For Immediate Release
SJP-West Welcomes University of California Regents’ Decision to Not Consider Harmful Re-Definition of Anti-Semitism
Wednesday July 22, 2015
The UC Regents will not be considering adoption of the State Department definition of anti-Semitism at its meeting today, after an outcry from students, graduate student workers, Jewish community members, and civil rights organizations. The UC Office of the President (UCOP) announced instead that, “…the Board of Regents will consider at its September meeting a statement of principles against intolerance, including, but not limited to, anti-Semitism and other types of intolerance.”
As SJP-West illustrated in its June letter to UC President Janet Napolitano, the State Department’s definition of anti-Semitism dangerously conflates anti-Semitism with legitimate criticism of Israeli policy, mis-representing an issue of human rights as an ethno-religious matter. The Los Angeles Times recently editorialized in agreement with this position, highlighting the ways in which the State Department’s “overly broad and constitutionally dubious” definition would lead to confusion and conflation of pro-Palestinian speech with bigotry. While we reiterate our opposition to anti-Semitism as well as all forms of racism and bigotry, we believe that the State Department’s definition, if adopted, would ultimately harm not just efforts to advocate for Palestinian rights but also efforts to oppose anti-Semitism.
In addition to petitions and legal letters sent by SJP-West and other organizations, on July 7, 2015 SJP West, UAW-2865 (the labor union for Graduate Students and Workers of the UC schools), Jewish Voice for Peace, and various civil rights organizations along with UC students, faculty, and staff gathered in Oakland to protest outside the UC Office of the President. These groups asserted their disapproval of the possible adoption of the State Department definition of anti-Semitism at today’s meeting.
Robert Gardner, a current student at UCLA, expresses extreme relief at the fact that the UC Regents will not adopt this definition – for now. He explains, “Students shouldn’t be stigmatized as bigots because we oppose well documented abuses practiced against Palestinians by the Israeli government. This decision to drop consideration of the State Department definition is an important step because it shows that the Regents understand that our First Amendment right to engage in debate on campus is imperative to the integrity of the UC system. Moreover, it proves that when students come together and make their voices heard, we are able to overcome the pressures of powerful outside forces who seek to stifle and censor criticism of the Israeli government.”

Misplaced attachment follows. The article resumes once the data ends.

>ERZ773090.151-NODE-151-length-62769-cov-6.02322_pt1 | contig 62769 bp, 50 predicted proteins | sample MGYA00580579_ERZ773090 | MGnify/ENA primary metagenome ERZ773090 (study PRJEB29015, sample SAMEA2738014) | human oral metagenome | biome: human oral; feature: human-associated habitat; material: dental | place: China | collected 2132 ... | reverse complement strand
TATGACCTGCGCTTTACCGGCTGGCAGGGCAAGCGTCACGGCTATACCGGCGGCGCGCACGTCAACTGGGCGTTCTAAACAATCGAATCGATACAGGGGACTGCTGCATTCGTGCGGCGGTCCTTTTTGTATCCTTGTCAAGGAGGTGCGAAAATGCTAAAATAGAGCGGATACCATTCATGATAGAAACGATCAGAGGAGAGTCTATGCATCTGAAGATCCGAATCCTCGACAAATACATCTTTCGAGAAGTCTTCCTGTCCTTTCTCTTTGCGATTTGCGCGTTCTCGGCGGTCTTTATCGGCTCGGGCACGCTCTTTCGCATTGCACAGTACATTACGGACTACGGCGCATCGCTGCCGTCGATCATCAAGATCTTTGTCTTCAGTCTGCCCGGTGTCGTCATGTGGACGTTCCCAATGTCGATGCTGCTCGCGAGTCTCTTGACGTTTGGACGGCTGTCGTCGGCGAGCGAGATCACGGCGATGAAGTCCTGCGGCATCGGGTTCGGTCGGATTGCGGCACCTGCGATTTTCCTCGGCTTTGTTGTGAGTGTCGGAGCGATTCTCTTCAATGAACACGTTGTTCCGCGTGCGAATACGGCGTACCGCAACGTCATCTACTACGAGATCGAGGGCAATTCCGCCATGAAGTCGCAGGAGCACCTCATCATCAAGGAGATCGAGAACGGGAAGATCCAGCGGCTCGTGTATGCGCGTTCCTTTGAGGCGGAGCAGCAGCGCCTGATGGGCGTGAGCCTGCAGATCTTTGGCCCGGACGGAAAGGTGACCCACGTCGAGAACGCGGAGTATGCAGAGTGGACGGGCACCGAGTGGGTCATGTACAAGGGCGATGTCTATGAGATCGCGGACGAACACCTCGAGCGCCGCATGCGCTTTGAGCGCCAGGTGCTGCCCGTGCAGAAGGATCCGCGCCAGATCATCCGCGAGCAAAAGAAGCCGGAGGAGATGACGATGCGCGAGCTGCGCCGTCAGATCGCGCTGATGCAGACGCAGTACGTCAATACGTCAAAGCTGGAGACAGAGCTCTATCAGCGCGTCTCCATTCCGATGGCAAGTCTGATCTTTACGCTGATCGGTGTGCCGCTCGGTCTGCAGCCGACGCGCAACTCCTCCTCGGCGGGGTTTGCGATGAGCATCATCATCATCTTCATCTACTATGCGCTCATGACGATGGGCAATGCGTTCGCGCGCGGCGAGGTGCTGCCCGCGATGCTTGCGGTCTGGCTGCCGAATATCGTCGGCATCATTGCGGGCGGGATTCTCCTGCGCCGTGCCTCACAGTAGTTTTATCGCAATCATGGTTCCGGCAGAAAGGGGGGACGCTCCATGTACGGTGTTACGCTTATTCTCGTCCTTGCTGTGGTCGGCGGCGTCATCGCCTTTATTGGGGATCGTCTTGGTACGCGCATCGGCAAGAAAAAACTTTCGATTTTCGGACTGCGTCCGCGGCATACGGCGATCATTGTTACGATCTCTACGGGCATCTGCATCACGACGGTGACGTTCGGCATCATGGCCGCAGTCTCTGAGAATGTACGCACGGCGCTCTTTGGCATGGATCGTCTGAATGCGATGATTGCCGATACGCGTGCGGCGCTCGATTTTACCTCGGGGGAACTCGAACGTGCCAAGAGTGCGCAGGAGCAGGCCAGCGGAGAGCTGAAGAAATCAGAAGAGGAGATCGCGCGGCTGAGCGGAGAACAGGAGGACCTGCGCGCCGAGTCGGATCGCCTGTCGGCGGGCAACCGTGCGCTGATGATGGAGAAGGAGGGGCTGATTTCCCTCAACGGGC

Students report that administrators who fear controversy over Israel and Palestine try to restrict their activity. In the first four months of 2015 alone, Palestine Legal documented 60 cases of false accusations of anti-Semitism that were in fact incidents where students or faculty criticized policies of Israel. Statements made to the Jewish Daily Forward by one of the principal advocates of the State Department’s re-definition indicates that the definition is seen by some pro-Israel advocates as applying to nearly all forms of pro-Palestinian student speech that take place on UC campuses today.
Sophia Shalabi, a student at UC Irvine, notes that, “…refraining from the implementation of a definition that is strategically meant to silence Pro-Palestinian activists will allow students to continue advocating for the Palestinian voice that has been ignored by our administration.” Gardner predicted, “As we move forward within the upcoming academic year, Palestinian rights activists hope to engage in critical debate and continue to educate our fellow students about the Palestinian plight. This will now be a little bit easier.”
SJP-West is a coalition of Students for Justice in Palestine chapters across California. Find more at www.sjpwest.org.